The American flag is neatly folded, an isosceles triangle that rests in a wooden presentation box atop a shelf at Raphael’s Barber Shop in Silver Spring, Md. It looks like the sort of flag that’s handed to a grieving widow as thanks from a grateful nation.
It was handed to Tamara Kalandadze, owner of the Georgia Avenue barbershop. An engraved plaque reads “Pvt. Stanley J. Howard. Born Feb. 8, 1907. Died Nov. 25, 1995.”
“Mr. Stanley,” Tamara, 54, calls him. He wasn’t family. He had no family, no immediate family that he mentioned, anyway.
“He said, ‘When I die, can you guys spread my ashes somewhere under the trees?’ ” Tamara remembers. “ ‘ I have nobody to visit me, nobody to remember me.’”
Everyone at Raphael’s knew Mr. Stanley. He was a regular customer. He also came in each afternoon after the barbershop closed, when the cards came out and the poker game started.
Those were the days when Italian and Greek men cut hair at Raphael’s. They were first-generation immigrants who saw in the manly world of straight razors and Barbicide disinfectant a dependable way to earn a living.
“I was a beginner,” Tamara laughs. “They tried to be my boss.”
Not for long, I’m sure. Tamara bought the shop in 1994. She had immigrated from Tbilisi, Georgia, after falling in love with a retired American judge named Herbert Mutter, who was in the former Soviet Union teaching law and economics. In Georgia, Tamara was a registered nurse, but to be certified in the United States would have taken six years. She learned to cut hair.
The shop is in the Metropolitan Building in downtown Silver Spring. The building turned 50 this year. So did Raphael’s. It’s an original tenant.
Raphael’s has weathered the neighborhood’s ups and downs. It’s booming now. A sign in the window announces that Raphael’s is hiring. Tamara needs two more barbers to fill all seven chairs.
The staff is a mini-United Nations.
“There are five languages spoken here,” Tamara says before reeling them off: Farsi, Arabic, Georgian, Russian, Vietnamese.
Oh, and English, of course. That’s what the barbers — Ebrahim and Sonny (Iran), Jalal (Iraq), Anna (Vietnam), Tamara (Georgia) — speak to one another.
The TV is tuned to a news channel. A voice rises above the snip of scissors and the blare of hair dryers: An announcer is saying, “You can see him dragging bodies behind a truck in Syria . . .”
I ask Tamara if the staff gets along. Even the guys from Iran and Iraq?
“People get along,” Tamara says. “It’s politicians who don’t get along.”
She’s careful when hiring, she says. She watches applicants cut hair. She checks out their demeanor.
“I need to know their skills with people, with the employees,” she says. “We are locked here for 10 hours every day. We have to be nice to each other.”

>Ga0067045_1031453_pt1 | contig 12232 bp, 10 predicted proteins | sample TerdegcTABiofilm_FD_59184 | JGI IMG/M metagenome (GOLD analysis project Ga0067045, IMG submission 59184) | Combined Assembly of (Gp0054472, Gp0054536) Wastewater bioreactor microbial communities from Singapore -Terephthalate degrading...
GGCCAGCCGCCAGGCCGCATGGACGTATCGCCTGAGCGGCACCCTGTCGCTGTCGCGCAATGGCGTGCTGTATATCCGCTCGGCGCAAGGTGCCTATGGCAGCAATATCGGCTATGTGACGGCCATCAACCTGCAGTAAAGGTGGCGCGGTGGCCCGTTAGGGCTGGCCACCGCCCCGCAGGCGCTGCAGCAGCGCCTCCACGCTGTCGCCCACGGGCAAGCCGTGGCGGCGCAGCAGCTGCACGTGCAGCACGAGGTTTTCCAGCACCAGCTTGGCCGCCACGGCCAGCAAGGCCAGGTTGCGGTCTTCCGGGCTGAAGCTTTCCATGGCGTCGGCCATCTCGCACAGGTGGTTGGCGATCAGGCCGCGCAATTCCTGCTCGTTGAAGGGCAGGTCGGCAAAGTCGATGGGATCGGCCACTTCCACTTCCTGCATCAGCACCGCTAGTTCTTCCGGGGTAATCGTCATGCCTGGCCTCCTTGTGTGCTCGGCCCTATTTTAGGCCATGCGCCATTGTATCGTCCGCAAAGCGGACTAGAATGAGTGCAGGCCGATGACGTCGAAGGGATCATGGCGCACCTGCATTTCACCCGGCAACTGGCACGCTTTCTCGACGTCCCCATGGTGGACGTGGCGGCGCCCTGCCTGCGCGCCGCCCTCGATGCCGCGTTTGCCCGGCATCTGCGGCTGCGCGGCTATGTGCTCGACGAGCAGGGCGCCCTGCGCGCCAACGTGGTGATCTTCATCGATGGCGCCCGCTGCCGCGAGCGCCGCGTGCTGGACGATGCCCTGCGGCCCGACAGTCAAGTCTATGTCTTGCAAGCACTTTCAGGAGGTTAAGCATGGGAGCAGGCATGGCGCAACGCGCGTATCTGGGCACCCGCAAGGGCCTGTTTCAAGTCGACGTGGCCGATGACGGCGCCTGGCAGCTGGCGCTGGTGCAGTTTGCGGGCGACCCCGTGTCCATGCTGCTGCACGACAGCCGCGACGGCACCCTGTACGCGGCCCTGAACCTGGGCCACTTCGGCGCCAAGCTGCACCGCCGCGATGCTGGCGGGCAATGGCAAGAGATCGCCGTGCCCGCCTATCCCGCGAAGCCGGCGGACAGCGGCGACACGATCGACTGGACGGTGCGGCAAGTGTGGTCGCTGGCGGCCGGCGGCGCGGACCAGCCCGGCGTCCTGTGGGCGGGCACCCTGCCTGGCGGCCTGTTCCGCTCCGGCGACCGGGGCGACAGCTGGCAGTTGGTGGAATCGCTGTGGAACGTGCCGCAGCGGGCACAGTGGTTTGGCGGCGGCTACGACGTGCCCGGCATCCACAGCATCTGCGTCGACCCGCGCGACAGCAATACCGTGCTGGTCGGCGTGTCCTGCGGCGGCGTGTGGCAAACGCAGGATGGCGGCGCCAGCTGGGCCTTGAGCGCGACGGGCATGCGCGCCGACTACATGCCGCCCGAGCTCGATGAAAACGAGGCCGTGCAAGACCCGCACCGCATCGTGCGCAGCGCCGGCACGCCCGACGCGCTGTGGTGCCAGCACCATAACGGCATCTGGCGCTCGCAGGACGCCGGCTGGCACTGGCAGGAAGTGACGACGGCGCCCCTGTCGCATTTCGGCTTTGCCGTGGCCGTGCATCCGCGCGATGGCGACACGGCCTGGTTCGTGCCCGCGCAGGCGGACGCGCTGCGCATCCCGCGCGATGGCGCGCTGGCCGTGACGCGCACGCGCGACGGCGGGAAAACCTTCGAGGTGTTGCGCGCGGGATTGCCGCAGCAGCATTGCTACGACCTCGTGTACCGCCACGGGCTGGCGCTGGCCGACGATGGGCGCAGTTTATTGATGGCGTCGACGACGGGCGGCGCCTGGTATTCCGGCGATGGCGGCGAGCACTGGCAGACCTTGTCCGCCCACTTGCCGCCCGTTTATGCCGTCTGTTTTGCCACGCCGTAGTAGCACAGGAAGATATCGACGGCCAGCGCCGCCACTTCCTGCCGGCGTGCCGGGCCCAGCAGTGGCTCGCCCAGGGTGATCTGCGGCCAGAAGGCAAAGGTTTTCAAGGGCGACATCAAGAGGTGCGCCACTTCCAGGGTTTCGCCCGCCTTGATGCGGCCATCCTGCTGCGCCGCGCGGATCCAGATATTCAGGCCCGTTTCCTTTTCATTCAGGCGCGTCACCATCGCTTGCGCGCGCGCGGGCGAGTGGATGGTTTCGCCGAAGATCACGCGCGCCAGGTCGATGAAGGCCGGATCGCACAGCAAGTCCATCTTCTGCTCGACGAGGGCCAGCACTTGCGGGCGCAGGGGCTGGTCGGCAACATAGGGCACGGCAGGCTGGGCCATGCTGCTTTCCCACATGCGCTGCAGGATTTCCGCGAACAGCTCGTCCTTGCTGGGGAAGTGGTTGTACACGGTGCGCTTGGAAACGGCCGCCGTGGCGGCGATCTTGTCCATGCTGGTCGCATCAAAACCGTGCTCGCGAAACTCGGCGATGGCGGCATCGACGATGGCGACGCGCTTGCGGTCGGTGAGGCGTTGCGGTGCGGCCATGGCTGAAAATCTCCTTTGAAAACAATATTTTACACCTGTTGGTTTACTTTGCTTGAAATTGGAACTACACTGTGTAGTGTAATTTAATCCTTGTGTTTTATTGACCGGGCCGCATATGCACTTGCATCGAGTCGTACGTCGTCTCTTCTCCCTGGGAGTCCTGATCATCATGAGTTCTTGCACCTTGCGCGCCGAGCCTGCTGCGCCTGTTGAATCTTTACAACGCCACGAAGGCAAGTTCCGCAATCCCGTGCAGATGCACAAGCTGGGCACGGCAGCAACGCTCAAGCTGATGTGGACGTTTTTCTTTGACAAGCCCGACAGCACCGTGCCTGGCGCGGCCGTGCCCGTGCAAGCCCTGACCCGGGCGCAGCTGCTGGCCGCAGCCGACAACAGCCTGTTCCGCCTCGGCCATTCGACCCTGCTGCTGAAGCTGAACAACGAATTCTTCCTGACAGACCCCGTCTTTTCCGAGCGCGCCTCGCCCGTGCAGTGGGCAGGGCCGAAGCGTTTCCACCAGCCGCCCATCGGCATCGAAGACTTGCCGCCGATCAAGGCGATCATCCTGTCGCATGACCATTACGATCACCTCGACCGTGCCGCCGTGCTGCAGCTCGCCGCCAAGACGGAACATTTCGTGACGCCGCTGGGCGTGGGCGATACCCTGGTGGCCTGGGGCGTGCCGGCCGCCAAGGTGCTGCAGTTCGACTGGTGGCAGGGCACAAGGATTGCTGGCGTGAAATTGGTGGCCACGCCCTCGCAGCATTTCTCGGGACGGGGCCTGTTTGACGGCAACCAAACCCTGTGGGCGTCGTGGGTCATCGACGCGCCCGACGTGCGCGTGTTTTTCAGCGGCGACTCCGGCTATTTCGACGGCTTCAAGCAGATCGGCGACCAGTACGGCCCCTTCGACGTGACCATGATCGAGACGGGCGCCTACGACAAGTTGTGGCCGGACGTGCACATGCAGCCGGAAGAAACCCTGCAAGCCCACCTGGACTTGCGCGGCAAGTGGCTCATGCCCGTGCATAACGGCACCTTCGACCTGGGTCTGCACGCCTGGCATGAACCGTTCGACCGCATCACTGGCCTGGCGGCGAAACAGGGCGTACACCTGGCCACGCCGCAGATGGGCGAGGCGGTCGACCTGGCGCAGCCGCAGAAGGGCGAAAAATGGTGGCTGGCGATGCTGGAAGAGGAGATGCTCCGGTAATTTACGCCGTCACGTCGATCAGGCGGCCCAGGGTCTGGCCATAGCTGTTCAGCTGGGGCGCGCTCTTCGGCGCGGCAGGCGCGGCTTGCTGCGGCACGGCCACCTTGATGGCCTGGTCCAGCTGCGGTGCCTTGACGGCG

Really, she says, you spend more time with your co-workers than with your family.
Your customers become sort of family, too. Tamara hadn’t owned Raphael’s for long when Mr. Stanley made his request — “spread my ashes” — and it wasn’t long after he made his request that he died. He was 88.
Tamara’s husband did a little investigating. Herbert discovered that Mr. Stanley was an Army veteran, had served in World War II, was eligible to be buried at Arlington National Cemetery. Herbert arranged for his ashes to be inurned there, with the crew from Raphael’s in attendance. Three years later, Herbert died — from a brain tumor — and was buried at Arlington.
There is something in Georgia, Tamara says, looking for the right word. Parable? Fable? Toast? It doesn’t matter. She sets the scene: A grandfather and his grandson are together in heaven, or wherever it is we go when we die. The room they are in is sumptuously appointed, comfortable and well stocked.
“They have a fountain of wine, a fountain of water,” Tamara says. “It’s light all the time. There’s a table covered with food.
“Time is passing. Little by little, there’s less water, less wine, less light, less food. Sometimes they’re talking in the cold and dark. No water, no wine, no food. The youngest is asking the oldest: ‘Grandpa, what’s happening? We used to have this all the time. Now we have nothing.’
“And Grandpa replies, ‘Probably Grandson, nobody remembers us anymore on the other side.’ ”
“You know, this man,” she says, referring to Mr. Stanley, “I don’t know what he did in this lifetime. His name is surviving because many people are asking, ‘Who is this guy?’ I tell, ‘This is the Mr. Stanley, who was the veteran of the Second World War.’ ”
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